Now settled in Vermont, MacQueen works as managing editor of the Center for Publishing at Champlain College. Along with her responsibility for almost all student media at Champlain, she teaches several classes, usually during the fall semesters.

She and Steve and their family return often to Tallahassee for a visit, as many of their loved ones and friends still live in the city.

Through the foundation laid by her time at the Florida Flambeau, MacQueen has built a love for the writing industry over the years. She has juggled several independent publishing projects while teaching and working as a writer and editor, and earning an MFA in Creative Nonfiction from Bay Path University in Longmeadow, Massachusetts.

More recently, she has turned her focus to food and wine writing. This new career, she says, is “still very much being born.”

“I have been on a fun journey the last couple of months where I try to learn a lot about my own Italian-American culture, specifically the food and wine aspect,” MacQueen says. “I took the Court of Master Sommeliers introductory course and started moonlighting in a wine bar here in Vermont.”

At the time, she says, she wasn’t exactly sure what to do with her burgeoning interest in food and wine. Then she says she found herself writing a combination essay collection/cookbook.

“I’ve learned that you can really learn a lot by the way friends introduce you,” MacQueen says. “When I was working at the wine bar, I couldn’t have really told you why I was there. I was just kind of following my interests. My friend Hannah, who was training me, was trying to figure out how to introduce me to some of the other servers at the bar. Finally she said, ‘Kim is working to move writing about food and wine more into the center of her every day,’ and I thought, ‘That’s exactly it!’”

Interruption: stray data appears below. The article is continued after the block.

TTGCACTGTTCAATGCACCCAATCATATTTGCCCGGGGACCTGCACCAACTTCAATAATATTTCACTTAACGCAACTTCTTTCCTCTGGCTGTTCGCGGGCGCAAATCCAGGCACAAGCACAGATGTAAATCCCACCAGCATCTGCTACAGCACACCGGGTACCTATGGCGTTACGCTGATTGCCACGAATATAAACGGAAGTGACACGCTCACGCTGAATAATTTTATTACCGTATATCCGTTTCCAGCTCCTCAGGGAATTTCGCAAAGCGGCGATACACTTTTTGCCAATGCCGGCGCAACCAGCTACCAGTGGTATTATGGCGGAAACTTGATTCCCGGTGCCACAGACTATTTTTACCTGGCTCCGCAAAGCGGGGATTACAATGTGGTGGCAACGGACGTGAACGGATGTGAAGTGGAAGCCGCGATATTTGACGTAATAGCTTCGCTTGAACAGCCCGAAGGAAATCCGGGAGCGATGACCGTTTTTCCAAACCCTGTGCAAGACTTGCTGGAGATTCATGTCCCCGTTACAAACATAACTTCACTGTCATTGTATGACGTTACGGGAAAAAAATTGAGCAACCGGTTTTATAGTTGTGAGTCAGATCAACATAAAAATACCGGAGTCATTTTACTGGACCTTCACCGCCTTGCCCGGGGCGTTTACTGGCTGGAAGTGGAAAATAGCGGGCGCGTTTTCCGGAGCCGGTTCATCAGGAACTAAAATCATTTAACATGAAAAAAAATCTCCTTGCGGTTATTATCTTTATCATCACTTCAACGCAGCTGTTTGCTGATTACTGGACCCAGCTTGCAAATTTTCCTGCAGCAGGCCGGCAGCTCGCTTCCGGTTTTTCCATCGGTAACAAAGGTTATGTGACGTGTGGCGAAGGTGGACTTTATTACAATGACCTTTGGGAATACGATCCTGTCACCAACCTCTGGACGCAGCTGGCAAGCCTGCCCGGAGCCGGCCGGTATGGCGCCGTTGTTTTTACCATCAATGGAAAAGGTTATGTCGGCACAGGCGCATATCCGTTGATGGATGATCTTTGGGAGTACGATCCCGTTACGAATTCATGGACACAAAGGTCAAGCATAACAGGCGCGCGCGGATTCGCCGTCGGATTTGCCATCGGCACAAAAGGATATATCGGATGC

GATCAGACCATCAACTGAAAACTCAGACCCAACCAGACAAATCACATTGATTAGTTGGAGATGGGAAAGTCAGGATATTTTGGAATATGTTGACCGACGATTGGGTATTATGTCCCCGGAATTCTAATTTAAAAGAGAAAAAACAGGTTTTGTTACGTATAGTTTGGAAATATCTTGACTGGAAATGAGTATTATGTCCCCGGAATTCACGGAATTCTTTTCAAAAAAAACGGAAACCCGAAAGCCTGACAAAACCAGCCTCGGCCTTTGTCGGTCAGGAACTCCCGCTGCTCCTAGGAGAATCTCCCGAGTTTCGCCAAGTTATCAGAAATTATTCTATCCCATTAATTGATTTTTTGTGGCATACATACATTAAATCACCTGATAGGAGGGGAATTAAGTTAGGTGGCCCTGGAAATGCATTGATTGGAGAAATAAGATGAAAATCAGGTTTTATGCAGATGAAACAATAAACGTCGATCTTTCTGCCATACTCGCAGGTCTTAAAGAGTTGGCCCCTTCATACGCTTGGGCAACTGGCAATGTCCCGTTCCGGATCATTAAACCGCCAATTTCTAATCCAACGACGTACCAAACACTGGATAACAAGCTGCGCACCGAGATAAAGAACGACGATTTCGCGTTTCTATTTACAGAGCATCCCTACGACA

Although she has ideas for an independent press project, MacQueen says, “I think it’s smart for me to hold off announcing things until they are fully baked. I have a couple of different pies in the oven and none of them have names yet.”

MacQueen admits she has always been interested in publishing. She self-published her two novels in the early 2010s, and soon began helping first-time authors get their books on shelves.

“Whenever I had time off, or nights and weekends, that’s always the direction I was going in,” MacQueen says. “I learned to be a publisher along the way. By the time I really took this seriously I had a couple of credits to my name and it was just a matter of ‘Oh, I guess this is a thing I like to do,’ and ‘Oh, if I was smart I might be able to cover my expenses the next time I do this.’ I was ready for the next challenge.”

MacQueen has been spending her time during COVID-19 pandemic working on her next book, which she hopes to have out by the 2020 holiday season.

“I’m either doing that or doing something else and feeling badly because I really need to be doing that,” she says.

Even as MacQueen discusses the other projects she is beginning, though, she eventually returns to her excitement for reconnecting with the place that started everything for her, the Florida Flambeau.

“I’m really looking forward to jumping back into my own and the Flambeau’s history,” she says, “and reconnecting with all of my friends around that and helping to bring to light just how important and influential these people have been to me.”


Rebecca McCandless is a junior majoring in English on the creative writing track, with a minor in communication. She is currently a writing intern for the College of Arts and Sciences.